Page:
Mark Kirk withdraws support of Donald Trump amid growing Republican criticism

This is an archived article and the information in the article may be outdated. Please look at the time stamp on the story to see when it was last updated.

CHICAGO -- Illinois Republican Senator Mark Kirk is withdrawing his support for Donald Trump over the comments Trump made about a judge born in Indiana, saying the real estate mogul made it clear he lacks the judgment to be commander-in-chief.

Senator Mark Kirk is the first Republican seeking re-election to withdraw his support for Trump. He joins a growing chorus of Republicans bashing the candidate for his remarks about an Indiana-born federal judge whose parents came from Mexico.

Addressing supporters on this primary night from the Trump National Golf Club in Westchester, New York, the Republican presidential nominee steered clear of the controversy over remarks he made, then doubled-down on questioning whether Indiana-born judge Gonzalo Curiel could fairly preside over two lawsuits against Trump University because of his Mexican heritage.

“If I’m forced to fight for something I really care about, I will never back down and our country will never, ever back down,” Trump said.

Today, that cost him the support of Sen. Kirk. In a statement, Kirk said, "After much consideration, I have concluded that Donald Trump has not demonstrated the temperament necessary to assume the greatest office in the world.”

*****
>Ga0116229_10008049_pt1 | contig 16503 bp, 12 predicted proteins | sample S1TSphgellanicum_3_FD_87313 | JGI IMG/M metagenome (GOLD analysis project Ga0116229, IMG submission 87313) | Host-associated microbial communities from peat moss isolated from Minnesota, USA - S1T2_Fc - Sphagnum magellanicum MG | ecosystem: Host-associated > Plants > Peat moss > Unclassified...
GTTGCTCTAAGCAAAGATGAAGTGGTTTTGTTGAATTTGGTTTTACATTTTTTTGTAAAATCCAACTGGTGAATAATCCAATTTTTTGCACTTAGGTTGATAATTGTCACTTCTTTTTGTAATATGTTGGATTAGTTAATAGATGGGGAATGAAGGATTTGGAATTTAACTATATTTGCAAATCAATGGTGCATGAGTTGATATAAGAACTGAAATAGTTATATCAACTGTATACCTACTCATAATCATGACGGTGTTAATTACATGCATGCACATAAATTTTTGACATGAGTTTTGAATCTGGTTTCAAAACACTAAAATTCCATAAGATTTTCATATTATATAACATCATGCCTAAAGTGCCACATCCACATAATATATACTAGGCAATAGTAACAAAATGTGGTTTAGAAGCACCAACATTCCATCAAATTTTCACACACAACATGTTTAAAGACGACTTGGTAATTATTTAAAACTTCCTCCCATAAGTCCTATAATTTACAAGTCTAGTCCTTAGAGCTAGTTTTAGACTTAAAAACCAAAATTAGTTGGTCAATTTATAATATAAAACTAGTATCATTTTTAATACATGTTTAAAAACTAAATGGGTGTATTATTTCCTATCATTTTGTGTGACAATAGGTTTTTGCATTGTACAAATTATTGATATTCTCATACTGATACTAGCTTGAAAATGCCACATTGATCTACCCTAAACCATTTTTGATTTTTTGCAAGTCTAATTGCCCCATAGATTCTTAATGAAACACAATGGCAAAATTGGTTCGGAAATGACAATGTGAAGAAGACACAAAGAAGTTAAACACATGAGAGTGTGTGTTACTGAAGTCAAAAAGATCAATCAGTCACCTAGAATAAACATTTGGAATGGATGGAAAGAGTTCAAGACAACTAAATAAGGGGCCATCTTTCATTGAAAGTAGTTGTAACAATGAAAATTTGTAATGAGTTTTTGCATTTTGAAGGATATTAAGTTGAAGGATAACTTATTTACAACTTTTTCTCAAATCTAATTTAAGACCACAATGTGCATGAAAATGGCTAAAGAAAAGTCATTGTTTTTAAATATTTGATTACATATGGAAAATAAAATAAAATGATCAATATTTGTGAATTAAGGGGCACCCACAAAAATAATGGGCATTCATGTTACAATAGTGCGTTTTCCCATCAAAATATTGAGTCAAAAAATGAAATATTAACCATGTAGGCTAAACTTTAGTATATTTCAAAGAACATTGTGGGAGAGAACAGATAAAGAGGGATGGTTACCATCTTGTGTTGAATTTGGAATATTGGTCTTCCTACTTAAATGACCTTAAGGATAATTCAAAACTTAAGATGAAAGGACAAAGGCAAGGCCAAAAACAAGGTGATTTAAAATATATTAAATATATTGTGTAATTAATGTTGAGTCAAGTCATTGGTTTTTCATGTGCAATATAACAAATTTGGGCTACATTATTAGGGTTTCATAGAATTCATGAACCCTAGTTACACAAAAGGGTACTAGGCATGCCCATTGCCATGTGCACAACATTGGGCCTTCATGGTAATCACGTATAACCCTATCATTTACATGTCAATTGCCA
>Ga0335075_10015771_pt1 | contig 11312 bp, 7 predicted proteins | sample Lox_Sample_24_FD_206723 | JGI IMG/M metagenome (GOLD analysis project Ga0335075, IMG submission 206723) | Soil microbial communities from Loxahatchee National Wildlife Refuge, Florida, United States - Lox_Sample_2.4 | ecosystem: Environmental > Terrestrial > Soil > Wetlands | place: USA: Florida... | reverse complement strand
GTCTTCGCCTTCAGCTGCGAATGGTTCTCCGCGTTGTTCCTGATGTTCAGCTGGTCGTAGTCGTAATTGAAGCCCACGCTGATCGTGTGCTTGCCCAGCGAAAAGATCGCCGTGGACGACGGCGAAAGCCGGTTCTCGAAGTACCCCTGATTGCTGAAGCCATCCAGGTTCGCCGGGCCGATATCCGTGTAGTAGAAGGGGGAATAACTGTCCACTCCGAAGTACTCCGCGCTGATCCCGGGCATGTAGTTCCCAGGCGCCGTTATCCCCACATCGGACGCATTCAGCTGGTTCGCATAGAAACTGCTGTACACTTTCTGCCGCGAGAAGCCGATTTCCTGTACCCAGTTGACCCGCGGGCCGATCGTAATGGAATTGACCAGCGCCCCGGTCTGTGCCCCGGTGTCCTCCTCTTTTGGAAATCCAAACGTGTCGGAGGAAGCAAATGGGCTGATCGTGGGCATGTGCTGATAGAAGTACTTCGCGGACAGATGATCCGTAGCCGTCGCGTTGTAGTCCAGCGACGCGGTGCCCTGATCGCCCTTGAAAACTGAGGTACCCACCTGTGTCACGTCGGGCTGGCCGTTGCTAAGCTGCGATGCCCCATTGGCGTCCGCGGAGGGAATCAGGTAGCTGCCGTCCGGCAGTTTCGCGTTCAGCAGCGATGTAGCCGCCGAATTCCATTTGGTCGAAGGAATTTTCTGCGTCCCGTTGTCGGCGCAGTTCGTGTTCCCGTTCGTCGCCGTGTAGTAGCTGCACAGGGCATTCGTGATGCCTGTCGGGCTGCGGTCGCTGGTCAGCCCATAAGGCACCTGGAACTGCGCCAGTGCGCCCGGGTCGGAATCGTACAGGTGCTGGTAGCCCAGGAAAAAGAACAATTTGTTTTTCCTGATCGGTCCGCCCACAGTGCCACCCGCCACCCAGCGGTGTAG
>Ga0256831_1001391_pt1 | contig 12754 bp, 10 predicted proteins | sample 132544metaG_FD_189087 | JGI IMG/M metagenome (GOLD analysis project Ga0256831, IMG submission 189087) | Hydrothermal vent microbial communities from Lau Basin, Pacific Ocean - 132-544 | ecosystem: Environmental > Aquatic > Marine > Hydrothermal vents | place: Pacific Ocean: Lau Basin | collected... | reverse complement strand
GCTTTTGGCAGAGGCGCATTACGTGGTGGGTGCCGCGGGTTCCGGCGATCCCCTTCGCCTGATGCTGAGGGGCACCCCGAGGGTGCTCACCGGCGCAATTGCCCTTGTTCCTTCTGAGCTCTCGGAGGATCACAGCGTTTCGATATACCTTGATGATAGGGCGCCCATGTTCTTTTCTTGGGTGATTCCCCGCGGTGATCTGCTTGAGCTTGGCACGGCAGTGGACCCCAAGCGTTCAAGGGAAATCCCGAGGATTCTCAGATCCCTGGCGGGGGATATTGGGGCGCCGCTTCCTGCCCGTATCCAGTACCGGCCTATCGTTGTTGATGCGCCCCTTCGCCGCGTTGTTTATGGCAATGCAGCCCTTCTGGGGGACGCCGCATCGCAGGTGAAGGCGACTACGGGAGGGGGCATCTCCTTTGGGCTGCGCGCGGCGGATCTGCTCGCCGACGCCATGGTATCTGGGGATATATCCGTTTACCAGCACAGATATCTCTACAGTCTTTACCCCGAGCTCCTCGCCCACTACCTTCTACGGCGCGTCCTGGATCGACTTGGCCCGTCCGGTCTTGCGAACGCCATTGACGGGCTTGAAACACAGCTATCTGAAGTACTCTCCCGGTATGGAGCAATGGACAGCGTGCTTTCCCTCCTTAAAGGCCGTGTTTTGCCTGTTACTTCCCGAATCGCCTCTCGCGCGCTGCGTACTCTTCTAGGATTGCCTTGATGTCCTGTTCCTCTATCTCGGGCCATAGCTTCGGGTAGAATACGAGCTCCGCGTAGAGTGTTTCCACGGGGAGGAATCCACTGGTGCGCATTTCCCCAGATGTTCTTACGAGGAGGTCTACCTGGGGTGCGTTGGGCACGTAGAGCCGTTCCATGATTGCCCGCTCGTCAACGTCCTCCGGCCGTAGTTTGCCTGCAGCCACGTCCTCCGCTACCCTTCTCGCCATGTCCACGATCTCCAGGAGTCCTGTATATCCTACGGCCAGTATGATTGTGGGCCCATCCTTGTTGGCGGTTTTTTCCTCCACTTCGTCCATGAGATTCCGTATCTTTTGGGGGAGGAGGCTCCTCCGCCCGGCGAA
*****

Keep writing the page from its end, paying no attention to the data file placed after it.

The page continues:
Kirk’s opponent, Democrat Tammy Duckworth, criticized the timing of his announcement.

“He came out and said he’d support Donald Trump after he called Mexicans rapists, after he called women pigs and dogs, and so, it’s about time. My only question for Senator Kirk is: ‘why’d you take so long?’” Duckworth said.

It’s not just Mark Kirk. Other leading Republicans have been lining up to denounce the words of their own party’s nominee.

“Claiming a person can’t do a job because of their race is kind of like the textbook definition of a racist comment,” said Republican Speaker of the House Paul Ryan.

Even Illinois’ Republican governor has stepped into the fray. Bruce Rauner already said he won’t attend next month’s Republican convention or endorse Trump for president. He says Trump’s statements, “do not reflect the values of the Republican Party or the values of America."